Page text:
Protest over new plan for diesel power plant

Published on: 29 Apr 2016

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ALMOST 300 objections have been made by members of the public and community groups to the planning application to put 48 diesel generators at St Philip’s Marsh on a site close to a nusery school and homes, including Paintworks.

A decision on the application by London firm Plutus Energy is expected to be made by a planning committee during June – although a council spokesman was unable to give a date.

The plan has brought an almost unprecedented level of opposition, with objections filed from residents of Totterdown and Arnos Vale, as well as further afield in Knowle, Brislington, Redfield and St Anne’s.

The plant, off Feeder Road, is intended to provide back-up to the National Grid to provide electricity at times of peak demand, mainly in the winter.

The phasing out of coal-fired power stations, and the closure of elderly nuclear plants, is expected to cause an “energy gap” in the next five to 20 years before renewable generation is able to meet demand.

Plutus says diesel power can generate power for brief periods when low winds mean renewables cannot cope, and has promised the plant will not be in use for more than “an absolute maximum” of 200 hours a year.

Liz Beth, objecting on behalf of Bristol environmental group RADE – Residents Against Dirty Energy – doubted that such a limited use would be economic.

“The Environment Agency define peaking plants to be plants that operate for 1,500 hours or less of the year, so unless there were strict planning conditions limiting the hours of operating, this limit could be massively exceeded,” she wrote.

Even then, she said, “it is likely that a condition restricting hours of use could be overridden when grid emergencies get worse, as they are scheduled to over the next five years or so.” 

Plutus withdrew a similar application late last year after an earlier wave of opposition. The new plan uses biodiesel – made from vegetable oil – which it says will cut emissions of pollutants such as nitrogen dioxide or NOx to within acceptable limits.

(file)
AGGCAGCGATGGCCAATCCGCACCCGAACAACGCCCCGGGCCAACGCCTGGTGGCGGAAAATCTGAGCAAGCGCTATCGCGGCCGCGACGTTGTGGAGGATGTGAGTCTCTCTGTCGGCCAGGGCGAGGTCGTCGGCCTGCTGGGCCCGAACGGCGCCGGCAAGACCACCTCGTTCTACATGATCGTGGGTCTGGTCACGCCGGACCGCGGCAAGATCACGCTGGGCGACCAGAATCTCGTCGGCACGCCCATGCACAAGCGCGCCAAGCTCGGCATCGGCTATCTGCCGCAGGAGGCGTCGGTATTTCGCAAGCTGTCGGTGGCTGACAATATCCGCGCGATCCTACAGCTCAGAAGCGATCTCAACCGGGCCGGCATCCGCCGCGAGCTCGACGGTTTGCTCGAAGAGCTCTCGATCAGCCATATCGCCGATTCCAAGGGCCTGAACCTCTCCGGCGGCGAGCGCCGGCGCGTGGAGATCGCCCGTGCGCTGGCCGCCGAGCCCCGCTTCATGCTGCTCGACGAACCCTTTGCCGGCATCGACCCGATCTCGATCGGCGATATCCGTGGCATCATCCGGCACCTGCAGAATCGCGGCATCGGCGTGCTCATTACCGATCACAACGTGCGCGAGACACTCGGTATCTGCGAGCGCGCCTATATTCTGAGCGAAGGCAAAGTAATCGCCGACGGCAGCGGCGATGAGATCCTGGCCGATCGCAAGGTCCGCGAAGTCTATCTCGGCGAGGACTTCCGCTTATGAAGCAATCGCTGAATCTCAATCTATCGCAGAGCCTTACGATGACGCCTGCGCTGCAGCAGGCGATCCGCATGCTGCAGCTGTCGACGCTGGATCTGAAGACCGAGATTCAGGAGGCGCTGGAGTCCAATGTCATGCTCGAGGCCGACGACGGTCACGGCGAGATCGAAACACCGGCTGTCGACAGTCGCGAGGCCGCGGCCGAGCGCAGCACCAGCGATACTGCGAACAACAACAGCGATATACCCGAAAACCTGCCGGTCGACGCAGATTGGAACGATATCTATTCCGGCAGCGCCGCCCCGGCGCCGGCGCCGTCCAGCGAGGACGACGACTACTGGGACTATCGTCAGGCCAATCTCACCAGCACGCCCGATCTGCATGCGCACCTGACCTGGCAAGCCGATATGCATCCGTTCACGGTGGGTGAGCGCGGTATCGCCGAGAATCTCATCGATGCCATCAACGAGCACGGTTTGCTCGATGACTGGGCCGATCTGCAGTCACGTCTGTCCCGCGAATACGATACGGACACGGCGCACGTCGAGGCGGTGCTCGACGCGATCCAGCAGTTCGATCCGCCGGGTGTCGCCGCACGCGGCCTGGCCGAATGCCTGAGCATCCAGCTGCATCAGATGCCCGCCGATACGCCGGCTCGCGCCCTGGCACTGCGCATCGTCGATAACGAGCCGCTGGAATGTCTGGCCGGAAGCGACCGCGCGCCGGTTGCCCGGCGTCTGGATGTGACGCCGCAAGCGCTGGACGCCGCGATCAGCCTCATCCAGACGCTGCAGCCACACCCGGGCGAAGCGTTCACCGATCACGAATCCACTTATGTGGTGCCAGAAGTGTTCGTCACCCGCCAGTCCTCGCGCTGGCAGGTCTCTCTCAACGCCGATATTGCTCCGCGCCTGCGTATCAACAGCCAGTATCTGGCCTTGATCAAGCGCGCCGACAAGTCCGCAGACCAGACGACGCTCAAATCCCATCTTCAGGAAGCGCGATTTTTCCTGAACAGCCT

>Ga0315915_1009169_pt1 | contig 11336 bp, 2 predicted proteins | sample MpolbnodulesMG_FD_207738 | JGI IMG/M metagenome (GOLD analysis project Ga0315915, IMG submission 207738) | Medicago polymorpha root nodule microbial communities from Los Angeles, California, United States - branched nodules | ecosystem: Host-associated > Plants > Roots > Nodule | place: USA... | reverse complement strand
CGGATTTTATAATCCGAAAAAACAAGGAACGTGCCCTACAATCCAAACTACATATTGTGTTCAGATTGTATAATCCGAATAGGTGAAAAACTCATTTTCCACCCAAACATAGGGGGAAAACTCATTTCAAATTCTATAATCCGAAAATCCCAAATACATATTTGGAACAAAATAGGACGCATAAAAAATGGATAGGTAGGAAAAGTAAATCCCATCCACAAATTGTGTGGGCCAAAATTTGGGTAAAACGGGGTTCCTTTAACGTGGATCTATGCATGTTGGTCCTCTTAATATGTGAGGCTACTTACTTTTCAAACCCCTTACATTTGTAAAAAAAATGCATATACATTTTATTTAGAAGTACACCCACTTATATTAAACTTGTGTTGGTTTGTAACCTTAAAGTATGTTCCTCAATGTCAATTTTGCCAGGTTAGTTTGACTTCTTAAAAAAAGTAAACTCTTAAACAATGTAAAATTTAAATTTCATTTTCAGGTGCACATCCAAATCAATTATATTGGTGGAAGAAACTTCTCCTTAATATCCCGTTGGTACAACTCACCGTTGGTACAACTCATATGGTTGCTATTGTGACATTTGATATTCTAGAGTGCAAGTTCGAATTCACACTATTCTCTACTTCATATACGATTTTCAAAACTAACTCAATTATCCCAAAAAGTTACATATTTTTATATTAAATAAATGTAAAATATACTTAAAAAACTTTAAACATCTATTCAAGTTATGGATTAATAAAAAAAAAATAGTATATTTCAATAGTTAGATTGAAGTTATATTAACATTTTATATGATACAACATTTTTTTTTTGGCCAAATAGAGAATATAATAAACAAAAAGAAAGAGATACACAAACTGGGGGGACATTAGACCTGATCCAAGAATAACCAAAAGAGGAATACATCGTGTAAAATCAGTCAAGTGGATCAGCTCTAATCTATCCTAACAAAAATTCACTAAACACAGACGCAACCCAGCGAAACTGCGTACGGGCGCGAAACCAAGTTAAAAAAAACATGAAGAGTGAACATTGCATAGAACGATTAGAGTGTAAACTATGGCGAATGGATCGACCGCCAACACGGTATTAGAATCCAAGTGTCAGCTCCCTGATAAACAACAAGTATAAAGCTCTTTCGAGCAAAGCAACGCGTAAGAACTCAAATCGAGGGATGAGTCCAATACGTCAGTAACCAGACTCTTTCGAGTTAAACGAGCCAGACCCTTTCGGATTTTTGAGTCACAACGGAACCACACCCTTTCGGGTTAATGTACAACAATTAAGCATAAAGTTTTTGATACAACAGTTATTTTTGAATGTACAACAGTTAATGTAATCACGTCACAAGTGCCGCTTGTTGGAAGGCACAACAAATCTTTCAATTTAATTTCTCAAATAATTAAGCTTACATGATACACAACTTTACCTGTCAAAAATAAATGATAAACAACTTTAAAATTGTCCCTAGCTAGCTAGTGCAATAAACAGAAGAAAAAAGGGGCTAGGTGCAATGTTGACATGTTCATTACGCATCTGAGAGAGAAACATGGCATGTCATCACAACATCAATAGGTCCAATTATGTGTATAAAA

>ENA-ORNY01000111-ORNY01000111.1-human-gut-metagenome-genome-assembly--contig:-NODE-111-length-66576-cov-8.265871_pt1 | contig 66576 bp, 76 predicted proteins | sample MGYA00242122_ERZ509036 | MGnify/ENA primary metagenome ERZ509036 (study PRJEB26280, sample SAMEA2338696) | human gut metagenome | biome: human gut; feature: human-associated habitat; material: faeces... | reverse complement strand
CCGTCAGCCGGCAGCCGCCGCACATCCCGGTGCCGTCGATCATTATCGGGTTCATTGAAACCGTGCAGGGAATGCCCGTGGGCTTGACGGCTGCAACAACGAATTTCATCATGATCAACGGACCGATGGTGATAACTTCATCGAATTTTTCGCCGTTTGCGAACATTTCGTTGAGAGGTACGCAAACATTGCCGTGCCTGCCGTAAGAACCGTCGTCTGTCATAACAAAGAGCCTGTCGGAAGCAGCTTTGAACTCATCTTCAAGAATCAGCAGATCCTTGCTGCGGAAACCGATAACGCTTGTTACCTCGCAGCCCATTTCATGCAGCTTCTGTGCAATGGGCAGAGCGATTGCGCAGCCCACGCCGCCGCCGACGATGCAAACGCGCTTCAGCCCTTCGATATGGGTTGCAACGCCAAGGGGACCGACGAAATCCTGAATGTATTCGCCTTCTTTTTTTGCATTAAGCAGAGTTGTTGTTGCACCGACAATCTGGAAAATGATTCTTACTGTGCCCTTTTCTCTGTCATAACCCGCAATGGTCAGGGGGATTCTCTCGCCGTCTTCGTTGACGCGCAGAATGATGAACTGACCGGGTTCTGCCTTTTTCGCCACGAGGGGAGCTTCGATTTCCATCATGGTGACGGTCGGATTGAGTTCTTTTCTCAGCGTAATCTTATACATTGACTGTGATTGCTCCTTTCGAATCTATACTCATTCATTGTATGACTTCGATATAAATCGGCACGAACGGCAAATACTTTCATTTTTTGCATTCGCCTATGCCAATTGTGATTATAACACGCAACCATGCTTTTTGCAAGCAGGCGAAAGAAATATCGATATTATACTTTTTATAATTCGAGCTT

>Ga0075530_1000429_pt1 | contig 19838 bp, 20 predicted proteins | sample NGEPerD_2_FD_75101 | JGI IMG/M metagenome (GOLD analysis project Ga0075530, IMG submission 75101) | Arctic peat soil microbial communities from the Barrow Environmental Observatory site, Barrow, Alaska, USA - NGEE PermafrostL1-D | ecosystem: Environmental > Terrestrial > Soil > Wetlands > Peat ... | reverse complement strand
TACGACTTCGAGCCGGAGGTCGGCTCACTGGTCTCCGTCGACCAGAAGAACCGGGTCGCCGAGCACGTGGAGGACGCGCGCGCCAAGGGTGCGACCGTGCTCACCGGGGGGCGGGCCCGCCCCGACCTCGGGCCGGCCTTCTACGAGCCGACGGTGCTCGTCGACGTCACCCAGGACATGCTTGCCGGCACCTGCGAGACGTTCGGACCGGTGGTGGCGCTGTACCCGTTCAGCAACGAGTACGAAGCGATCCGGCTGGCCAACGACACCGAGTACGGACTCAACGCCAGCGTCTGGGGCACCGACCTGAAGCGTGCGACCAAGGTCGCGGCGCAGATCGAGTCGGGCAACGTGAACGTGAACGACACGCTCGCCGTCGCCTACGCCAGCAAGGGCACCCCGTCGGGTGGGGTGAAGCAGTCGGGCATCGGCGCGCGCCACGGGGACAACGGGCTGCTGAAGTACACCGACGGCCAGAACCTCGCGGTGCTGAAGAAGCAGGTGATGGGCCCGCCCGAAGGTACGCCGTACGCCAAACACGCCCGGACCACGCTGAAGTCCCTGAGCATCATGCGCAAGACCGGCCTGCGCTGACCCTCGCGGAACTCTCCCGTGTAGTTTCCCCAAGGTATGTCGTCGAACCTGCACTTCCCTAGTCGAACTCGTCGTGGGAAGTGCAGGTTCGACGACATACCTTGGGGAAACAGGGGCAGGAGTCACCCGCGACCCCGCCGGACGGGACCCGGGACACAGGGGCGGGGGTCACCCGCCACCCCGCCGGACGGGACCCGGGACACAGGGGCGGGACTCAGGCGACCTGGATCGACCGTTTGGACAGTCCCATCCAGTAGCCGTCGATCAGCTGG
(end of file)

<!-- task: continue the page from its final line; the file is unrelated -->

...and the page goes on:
It says the plant would not exceed pollution limits at any residential site even if it ran for 3,600 hours a year – though this scenario would see limits breached briefly at the latest Phase 3 flats at Paintworks.

However, campaigners say the cumulative effect of diesel exhausts already breaks WHO limits at many places in Bristol.

Liz Beth said: “Pollution is likely to be particularly problematic in St Philip’s, where it is often trapped at ground level. 

“The proximity of a nursery makes this proposal totally unacceptable due to the lifelong damage caused by exposure to pollutants at a young age,” she added. 

Simon Holmes, the head at St Philip’s Marsh nursery school in Albert Crescent, wrote in another objection: “I am shocked that this application has been put in again without any consideration whatsoever of the nursery school, which is approximately 200m from the proposed site. This is where the children play outside.”

Councillors including the members for Windmill Hill, Sam Mongon and Deb Joffe, have queued to add their opposition.

One objector from Paintworks said the plan failed to address the  impact on the 210 flats now being built there. “Hundreds of additional flats will overlook this installation and no doubt will be unaware of the potential harm to their health that opening their windows may cause.”

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